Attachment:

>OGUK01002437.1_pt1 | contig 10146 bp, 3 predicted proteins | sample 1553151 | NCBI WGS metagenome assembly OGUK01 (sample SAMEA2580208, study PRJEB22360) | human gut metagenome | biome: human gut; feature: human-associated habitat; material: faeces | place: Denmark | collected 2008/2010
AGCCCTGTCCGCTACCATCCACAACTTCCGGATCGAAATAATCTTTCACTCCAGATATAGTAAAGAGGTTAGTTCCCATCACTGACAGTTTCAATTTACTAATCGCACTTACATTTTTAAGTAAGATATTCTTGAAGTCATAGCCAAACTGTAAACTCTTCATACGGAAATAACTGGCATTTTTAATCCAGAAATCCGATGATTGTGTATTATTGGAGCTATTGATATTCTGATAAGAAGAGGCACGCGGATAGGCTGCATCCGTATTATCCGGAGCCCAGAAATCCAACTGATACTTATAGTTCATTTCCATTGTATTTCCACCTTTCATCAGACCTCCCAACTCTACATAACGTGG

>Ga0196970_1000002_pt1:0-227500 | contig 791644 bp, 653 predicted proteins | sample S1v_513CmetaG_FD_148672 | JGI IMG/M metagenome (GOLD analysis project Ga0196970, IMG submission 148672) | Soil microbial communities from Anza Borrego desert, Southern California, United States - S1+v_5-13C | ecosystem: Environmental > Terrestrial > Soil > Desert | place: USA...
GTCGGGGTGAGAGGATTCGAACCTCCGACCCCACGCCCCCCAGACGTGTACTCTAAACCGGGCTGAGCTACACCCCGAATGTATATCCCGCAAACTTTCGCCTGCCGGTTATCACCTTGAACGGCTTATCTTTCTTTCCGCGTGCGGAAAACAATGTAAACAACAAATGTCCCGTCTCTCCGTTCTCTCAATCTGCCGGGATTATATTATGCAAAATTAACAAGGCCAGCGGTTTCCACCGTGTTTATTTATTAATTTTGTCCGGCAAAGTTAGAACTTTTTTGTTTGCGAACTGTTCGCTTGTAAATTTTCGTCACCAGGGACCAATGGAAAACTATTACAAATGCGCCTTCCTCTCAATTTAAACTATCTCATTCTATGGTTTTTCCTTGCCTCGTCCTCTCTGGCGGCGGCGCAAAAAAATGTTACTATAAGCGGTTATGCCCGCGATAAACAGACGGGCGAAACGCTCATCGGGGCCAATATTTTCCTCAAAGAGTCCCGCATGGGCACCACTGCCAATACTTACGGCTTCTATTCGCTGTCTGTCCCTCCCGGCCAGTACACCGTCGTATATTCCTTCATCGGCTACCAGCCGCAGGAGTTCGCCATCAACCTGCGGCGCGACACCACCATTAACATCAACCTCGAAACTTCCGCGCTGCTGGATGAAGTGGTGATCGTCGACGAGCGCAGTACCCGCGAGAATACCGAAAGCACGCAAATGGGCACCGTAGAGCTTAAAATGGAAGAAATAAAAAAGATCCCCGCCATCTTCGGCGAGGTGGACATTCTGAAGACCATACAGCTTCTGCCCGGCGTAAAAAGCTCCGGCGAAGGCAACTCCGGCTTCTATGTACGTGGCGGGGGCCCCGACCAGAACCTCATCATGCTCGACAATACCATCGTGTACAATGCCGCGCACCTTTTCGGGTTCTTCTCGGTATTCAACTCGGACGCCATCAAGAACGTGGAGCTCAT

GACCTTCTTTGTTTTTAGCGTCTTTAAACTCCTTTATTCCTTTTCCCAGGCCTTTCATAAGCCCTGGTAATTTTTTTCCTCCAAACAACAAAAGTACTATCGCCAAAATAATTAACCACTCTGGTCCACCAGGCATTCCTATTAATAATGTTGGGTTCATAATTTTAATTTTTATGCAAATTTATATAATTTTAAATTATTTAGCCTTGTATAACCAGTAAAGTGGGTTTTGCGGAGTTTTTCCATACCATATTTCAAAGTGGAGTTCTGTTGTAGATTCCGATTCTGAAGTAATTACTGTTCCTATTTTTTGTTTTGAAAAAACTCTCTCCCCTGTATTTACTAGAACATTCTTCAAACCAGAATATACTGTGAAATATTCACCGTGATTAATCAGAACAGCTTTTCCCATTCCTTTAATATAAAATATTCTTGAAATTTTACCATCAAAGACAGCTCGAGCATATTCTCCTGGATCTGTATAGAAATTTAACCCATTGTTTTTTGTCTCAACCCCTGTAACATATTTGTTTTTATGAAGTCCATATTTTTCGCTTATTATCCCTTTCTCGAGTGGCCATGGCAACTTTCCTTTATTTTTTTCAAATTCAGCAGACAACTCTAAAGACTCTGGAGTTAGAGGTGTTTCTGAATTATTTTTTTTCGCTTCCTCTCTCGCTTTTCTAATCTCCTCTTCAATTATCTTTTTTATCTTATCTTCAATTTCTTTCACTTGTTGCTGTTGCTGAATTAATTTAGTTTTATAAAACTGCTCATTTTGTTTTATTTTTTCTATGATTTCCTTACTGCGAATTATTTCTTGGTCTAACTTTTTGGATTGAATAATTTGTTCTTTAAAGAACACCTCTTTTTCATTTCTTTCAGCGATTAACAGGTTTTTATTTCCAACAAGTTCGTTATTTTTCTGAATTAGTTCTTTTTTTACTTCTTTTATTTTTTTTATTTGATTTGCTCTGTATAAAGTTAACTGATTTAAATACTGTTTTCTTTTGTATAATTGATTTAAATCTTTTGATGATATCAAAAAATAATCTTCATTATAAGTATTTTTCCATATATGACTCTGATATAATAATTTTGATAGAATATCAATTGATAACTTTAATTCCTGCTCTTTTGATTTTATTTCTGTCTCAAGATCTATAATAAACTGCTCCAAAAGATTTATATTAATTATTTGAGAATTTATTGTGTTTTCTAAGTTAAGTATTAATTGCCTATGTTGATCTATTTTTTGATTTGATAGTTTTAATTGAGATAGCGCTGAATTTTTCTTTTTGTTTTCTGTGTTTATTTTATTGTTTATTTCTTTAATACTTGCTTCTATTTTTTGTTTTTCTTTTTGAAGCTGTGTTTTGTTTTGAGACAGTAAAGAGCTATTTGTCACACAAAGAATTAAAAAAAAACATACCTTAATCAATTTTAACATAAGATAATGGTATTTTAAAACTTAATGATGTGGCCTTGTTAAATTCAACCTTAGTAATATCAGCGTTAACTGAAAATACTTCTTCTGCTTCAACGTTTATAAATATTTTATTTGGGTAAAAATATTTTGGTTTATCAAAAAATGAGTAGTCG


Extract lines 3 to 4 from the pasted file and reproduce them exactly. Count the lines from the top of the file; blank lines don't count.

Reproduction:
>Ga0196970_1000002_pt1:0-227500 | contig 791644 bp, 653 predicted proteins | sample S1v_513CmetaG_FD_148672 | JGI IMG/M metagenome (GOLD analysis project Ga0196970, IMG submission 148672) | Soil microbial communities from Anza Borrego desert, Southern California, United States - S1+v_5-13C | ecosystem: Environmental > Terrestrial > Soil > Desert | place: USA...
GTCGGGGTGAGAGGATTCGAACCTCCGACCCCACGCCCCCCAGACGTGTACTCTAAACCGGGCTGAGCTACACCCCGAATGTATATCCCGCAAACTTTCGCCTGCCGGTTATCACCTTGAACGGCTTATCTTTCTTTCCGCGTGCGGAAAACAATGTAAACAACAAATGTCCCGTCTCTCCGTTCTCTCAATCTGCCGGGATTATATTATGCAAAATTAACAAGGCCAGCGGTTTCCACCGTGTTTATTTATTAATTTTGTCCGGCAAAGTTAGAACTTTTTTGTTTGCGAACTGTTCGCTTGTAAATTTTCGTCACCAGGGACCAATGGAAAACTATTACAAATGCGCCTTCCTCTCAATTTAAACTATCTCATTCTATGGTTTTTCCTTGCCTCGTCCTCTCTGGCGGCGGCGCAAAAAAATGTTACTATAAGCGGTTATGCCCGCGATAAACAGACGGGCGAAACGCTCATCGGGGCCAATATTTTCCTCAAAGAGTCCCGCATGGGCACCACTGCCAATACTTACGGCTTCTATTCGCTGTCTGTCCCTCCCGGCCAGTACACCGTCGTATATTCCTTCATCGGCTACCAGCCGCAGGAGTTCGCCATCAACCTGCGGCGCGACACCACCATTAACATCAACCTCGAAACTTCCGCGCTGCTGGATGAAGTGGTGATCGTCGACGAGCGCAGTACCCGCGAGAATACCGAAAGCACGCAAATGGGCACCGTAGAGCTTAAAATGGAAGAAATAAAAAAGATCCCCGCCATCTTCGGCGAGGTGGACATTCTGAAGACCATACAGCTTCTGCCCGGCGTAAAAAGCTCCGGCGAAGGCAACTCCGGCTTCTATGTACGTGGCGGGGGCCCCGACCAGAACCTCATCATGCTCGACAATACCATCGTGTACAATGCCGCGCACCTTTTCGGGTTCTTCTCGGTATTCAACTCGGACGCCATCAAGAACGTGGAGCTCAT